The Best Way to Plant Paw Paw Seeds

Overview

Pawpaw trees grow naturally in many areas of the United States. These fruit trees prefer sunny to slightly shady areas with fertile soils. Pawpaw trees produce an edible fruit with a thick texture and a flavor resembling bananas. These heavily seeded fruits provide food for birds and wildlife, as well as ingredients for flavorful dishes. Propagate a few of these fruit trees to incorporate them into your own landscape. Pawpaw trees grow readily from correctly planted seeds.

Step 1

Gather healthy seeds from ripened fruit. These fruits contain large amounts of seeds for planting. Obtain your seeds from soft fruits. Cut open the fruit and place the fruit in a bowl of water. Separate the seed from the pulp by mashing the fruit between your fingers until the flesh floats to the top of the water, leaving the seeds near the bottom of the bowl. Place the seeds in a water solution containing about 10 percent chlorine bleach. Mix this by using nine tsp. of water and one tsp. of chlorine bleach. Allow the seeds to soak for a minute, and rinse them three to four times with distilled water to sterilize the seeds. Do not allow your seeds to dry out.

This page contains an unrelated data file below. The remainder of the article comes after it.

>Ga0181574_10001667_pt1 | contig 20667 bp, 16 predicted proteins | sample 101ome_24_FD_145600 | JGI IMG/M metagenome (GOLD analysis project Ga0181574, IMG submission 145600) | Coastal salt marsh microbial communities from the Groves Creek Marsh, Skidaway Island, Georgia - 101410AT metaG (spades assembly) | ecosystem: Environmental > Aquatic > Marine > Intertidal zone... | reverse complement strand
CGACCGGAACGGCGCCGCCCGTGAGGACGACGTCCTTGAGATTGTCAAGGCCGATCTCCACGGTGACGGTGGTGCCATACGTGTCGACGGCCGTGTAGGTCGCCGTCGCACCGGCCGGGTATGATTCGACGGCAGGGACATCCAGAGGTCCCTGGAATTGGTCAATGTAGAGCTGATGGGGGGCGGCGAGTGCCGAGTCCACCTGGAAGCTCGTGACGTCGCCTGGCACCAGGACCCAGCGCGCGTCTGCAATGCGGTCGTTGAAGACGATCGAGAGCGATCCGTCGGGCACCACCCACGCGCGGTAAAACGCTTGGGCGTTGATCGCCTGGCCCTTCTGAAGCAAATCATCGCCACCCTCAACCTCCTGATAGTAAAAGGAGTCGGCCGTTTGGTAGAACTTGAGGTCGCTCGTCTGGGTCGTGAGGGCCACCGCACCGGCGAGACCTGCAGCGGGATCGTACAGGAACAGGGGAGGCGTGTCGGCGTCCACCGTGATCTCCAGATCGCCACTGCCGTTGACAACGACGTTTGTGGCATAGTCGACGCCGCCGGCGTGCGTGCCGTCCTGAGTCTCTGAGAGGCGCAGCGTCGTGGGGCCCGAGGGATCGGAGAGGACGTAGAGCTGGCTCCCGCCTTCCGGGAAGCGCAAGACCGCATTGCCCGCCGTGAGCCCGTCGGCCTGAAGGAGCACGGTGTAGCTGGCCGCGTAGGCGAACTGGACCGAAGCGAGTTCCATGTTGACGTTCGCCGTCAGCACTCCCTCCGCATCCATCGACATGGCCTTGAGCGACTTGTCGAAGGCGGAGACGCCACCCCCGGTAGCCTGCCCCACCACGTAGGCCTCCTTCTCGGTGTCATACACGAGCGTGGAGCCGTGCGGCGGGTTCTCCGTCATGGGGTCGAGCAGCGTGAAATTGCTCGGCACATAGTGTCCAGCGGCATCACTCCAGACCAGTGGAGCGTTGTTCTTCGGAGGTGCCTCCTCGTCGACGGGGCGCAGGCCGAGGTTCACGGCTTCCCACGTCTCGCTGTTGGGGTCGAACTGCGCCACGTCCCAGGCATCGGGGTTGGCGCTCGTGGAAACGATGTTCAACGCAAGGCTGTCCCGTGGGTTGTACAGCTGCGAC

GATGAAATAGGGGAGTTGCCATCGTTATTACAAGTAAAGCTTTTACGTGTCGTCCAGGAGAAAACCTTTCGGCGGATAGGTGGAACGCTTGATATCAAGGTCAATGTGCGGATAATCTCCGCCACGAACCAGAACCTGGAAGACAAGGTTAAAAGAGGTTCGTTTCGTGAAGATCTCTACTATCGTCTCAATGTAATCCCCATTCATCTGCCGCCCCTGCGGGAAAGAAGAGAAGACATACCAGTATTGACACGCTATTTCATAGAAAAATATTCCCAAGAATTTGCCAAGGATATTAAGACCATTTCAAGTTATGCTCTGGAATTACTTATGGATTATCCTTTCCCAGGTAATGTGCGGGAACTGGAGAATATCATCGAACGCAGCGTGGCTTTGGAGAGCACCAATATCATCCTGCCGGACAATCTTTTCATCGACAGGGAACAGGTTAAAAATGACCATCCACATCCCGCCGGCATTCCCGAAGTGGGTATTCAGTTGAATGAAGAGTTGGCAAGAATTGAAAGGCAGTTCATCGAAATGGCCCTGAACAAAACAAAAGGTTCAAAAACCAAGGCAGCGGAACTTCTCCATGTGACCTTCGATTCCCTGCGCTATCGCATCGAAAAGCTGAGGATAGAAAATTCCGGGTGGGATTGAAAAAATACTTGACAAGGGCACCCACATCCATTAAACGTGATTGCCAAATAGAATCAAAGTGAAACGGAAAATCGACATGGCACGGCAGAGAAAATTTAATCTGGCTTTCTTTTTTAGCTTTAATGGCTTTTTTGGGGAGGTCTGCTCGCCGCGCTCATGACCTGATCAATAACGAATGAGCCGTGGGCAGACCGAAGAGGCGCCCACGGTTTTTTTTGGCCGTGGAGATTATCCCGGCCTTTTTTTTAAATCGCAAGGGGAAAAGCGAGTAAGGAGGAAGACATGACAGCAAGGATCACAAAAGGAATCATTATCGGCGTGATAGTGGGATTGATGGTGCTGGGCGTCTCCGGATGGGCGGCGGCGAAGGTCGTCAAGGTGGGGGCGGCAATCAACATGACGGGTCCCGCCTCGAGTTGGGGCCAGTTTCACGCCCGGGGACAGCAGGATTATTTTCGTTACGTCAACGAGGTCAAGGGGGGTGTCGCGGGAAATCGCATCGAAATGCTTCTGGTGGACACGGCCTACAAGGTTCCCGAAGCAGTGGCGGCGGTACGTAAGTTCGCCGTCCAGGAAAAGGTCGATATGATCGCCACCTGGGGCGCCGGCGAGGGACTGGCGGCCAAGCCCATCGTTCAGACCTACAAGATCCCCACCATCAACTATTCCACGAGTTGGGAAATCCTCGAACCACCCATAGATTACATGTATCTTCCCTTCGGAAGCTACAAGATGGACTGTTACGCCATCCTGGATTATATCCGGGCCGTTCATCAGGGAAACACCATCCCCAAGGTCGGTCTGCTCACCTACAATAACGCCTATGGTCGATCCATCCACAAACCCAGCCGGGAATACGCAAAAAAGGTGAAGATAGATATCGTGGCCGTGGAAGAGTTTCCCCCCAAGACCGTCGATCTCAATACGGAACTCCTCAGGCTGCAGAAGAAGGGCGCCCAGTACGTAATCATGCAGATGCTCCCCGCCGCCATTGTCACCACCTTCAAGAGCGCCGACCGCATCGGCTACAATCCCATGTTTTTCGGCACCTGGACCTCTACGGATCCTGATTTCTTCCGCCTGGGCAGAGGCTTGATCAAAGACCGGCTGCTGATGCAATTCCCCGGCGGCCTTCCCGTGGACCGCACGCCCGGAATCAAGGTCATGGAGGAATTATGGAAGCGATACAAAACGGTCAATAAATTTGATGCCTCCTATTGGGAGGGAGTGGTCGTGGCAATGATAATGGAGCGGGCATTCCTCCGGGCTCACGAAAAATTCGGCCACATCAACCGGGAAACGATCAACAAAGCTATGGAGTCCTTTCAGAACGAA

Step 2

Place a layer of damp sphagnum moss in a shallow, plastic container. Purchase sphagnum moss from your local gardening center or landscape supply store. Set your cleaned seeds on top of the moss and cover with a little more damp moss. Put the lid on the container and place the seeds in your refrigerator for 100 days to replicate the natural stratification these seeds experience in nature. Do not allow these seeds to freeze. Keep your refrigerator's temperature around 35 degrees Fahrenheit.

Step 3

Fill your biodegradable pots with potting soil after the seeds stratify for 100 days. Remove your seeds from the sphagnum moss. Place a seed in each pot and press it one inch into the soil. Firm the soil with your fingertips. Set your planted seeds in a warm location to germinate. Pawpaw seeds require temperatures around 80 degrees Fahrenheit for optimum germination. Check the pots regularly for drying soil. Water every few days to keep the soil slightly moist at all times. Allow about two months for the new shoots to appear above the surface of the soil.

Things You'll Need

  • Pawpaw fruit
  • Bowl
  • Water
  • Chlorine bleach
  • Distilled water
  • Sphagnum moss
  • Plastic container
  • Refrigerator
  • Biodegradable pots
  • Potting soil

References

  • Kentucky State University: PawPaw Planting Guide
  • Purdue University: PawPaw
  • University of Kentucky: Paw Paw
Keywords: pawpaw tree, pawpaw seeds, pawpaw propagation

About this Author

Laura Dee is a writer, artist, and the co-owner of Wallace & Wallace Copywriting,an online business which specializes in providing marketing materials and copy to various companies. She has written for Demand Studios since 2008 and is currently working on a series of childrens' picture books.